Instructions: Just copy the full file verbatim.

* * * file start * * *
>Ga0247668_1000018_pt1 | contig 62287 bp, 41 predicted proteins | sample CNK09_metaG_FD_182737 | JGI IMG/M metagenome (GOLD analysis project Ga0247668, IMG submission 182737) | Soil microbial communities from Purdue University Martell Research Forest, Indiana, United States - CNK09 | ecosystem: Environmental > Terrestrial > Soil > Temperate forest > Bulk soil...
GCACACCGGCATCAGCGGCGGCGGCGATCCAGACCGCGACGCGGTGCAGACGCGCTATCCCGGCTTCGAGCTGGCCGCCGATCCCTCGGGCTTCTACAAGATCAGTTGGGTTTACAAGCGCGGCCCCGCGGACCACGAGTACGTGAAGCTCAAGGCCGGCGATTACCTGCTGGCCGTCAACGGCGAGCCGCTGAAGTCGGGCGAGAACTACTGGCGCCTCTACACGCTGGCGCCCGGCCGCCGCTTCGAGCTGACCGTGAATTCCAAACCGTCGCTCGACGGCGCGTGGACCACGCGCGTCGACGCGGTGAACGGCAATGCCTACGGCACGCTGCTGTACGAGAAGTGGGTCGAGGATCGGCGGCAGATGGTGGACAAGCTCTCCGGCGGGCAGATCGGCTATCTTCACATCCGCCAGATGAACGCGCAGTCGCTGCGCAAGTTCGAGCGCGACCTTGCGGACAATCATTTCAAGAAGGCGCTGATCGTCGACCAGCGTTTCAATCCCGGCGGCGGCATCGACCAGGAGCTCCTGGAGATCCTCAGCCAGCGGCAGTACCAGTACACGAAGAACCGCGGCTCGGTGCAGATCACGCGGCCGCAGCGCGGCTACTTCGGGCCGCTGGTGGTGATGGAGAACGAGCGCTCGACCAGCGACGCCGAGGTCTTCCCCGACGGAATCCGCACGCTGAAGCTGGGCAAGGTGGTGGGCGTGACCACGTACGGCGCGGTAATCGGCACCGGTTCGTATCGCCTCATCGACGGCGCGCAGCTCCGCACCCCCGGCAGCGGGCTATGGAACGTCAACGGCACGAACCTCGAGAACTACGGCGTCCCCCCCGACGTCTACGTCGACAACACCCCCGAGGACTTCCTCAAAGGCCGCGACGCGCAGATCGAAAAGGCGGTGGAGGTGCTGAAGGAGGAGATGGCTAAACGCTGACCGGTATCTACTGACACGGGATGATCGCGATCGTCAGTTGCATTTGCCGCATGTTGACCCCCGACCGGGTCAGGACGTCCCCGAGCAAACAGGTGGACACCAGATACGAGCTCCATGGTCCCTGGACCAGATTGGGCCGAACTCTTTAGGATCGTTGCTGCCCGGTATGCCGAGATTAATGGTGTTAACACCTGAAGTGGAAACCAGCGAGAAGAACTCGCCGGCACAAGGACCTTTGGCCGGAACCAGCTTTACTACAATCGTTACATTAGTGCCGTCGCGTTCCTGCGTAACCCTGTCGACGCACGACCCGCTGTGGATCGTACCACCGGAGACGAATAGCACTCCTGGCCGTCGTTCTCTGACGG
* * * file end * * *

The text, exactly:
>Ga0247668_1000018_pt1 | contig 62287 bp, 41 predicted proteins | sample CNK09_metaG_FD_182737 | JGI IMG/M metagenome (GOLD analysis project Ga0247668, IMG submission 182737) | Soil microbial communities from Purdue University Martell Research Forest, Indiana, United States - CNK09 | ecosystem: Environmental > Terrestrial > Soil > Temperate forest > Bulk soil...
GCACACCGGCATCAGCGGCGGCGGCGATCCAGACCGCGACGCGGTGCAGACGCGCTATCCCGGCTTCGAGCTGGCCGCCGATCCCTCGGGCTTCTACAAGATCAGTTGGGTTTACAAGCGCGGCCCCGCGGACCACGAGTACGTGAAGCTCAAGGCCGGCGATTACCTGCTGGCCGTCAACGGCGAGCCGCTGAAGTCGGGCGAGAACTACTGGCGCCTCTACACGCTGGCGCCCGGCCGCCGCTTCGAGCTGACCGTGAATTCCAAACCGTCGCTCGACGGCGCGTGGACCACGCGCGTCGACGCGGTGAACGGCAATGCCTACGGCACGCTGCTGTACGAGAAGTGGGTCGAGGATCGGCGGCAGATGGTGGACAAGCTCTCCGGCGGGCAGATCGGCTATCTTCACATCCGCCAGATGAACGCGCAGTCGCTGCGCAAGTTCGAGCGCGACCTTGCGGACAATCATTTCAAGAAGGCGCTGATCGTCGACCAGCGTTTCAATCCCGGCGGCGGCATCGACCAGGAGCTCCTGGAGATCCTCAGCCAGCGGCAGTACCAGTACACGAAGAACCGCGGCTCGGTGCAGATCACGCGGCCGCAGCGCGGCTACTTCGGGCCGCTGGTGGTGATGGAGAACGAGCGCTCGACCAGCGACGCCGAGGTCTTCCCCGACGGAATCCGCACGCTGAAGCTGGGCAAGGTGGTGGGCGTGACCACGTACGGCGCGGTAATCGGCACCGGTTCGTATCGCCTCATCGACGGCGCGCAGCTCCGCACCCCCGGCAGCGGGCTATGGAACGTCAACGGCACGAACCTCGAGAACTACGGCGTCCCCCCCGACGTCTACGTCGACAACACCCCCGAGGACTTCCTCAAAGGCCGCGACGCGCAGATCGAAAAGGCGGTGGAGGTGCTGAAGGAGGAGATGGCTAAACGCTGACCGGTATCTACTGACACGGGATGATCGCGATCGTCAGTTGCATTTGCCGCATGTTGACCCCCGACCGGGTCAGGACGTCCCCGAGCAAACAGGTGGACACCAGATACGAGCTCCATGGTCCCTGGACCAGATTGGGCCGAACTCTTTAGGATCGTTGCTGCCCGGTATGCCGAGATTAATGGTGTTAACACCTGAAGTGGAAACCAGCGAGAAGAACTCGCCGGCACAAGGACCTTTGGCCGGAACCAGCTTTACTACAATCGTTACATTAGTGCCGTCGCGTTCCTGCGTAACCCTGTCGACGCACGACCCGCTGTGGATCGTACCACCGGAGACGAATAGCACTCCTGGCCGTCGTTCTCTGACGG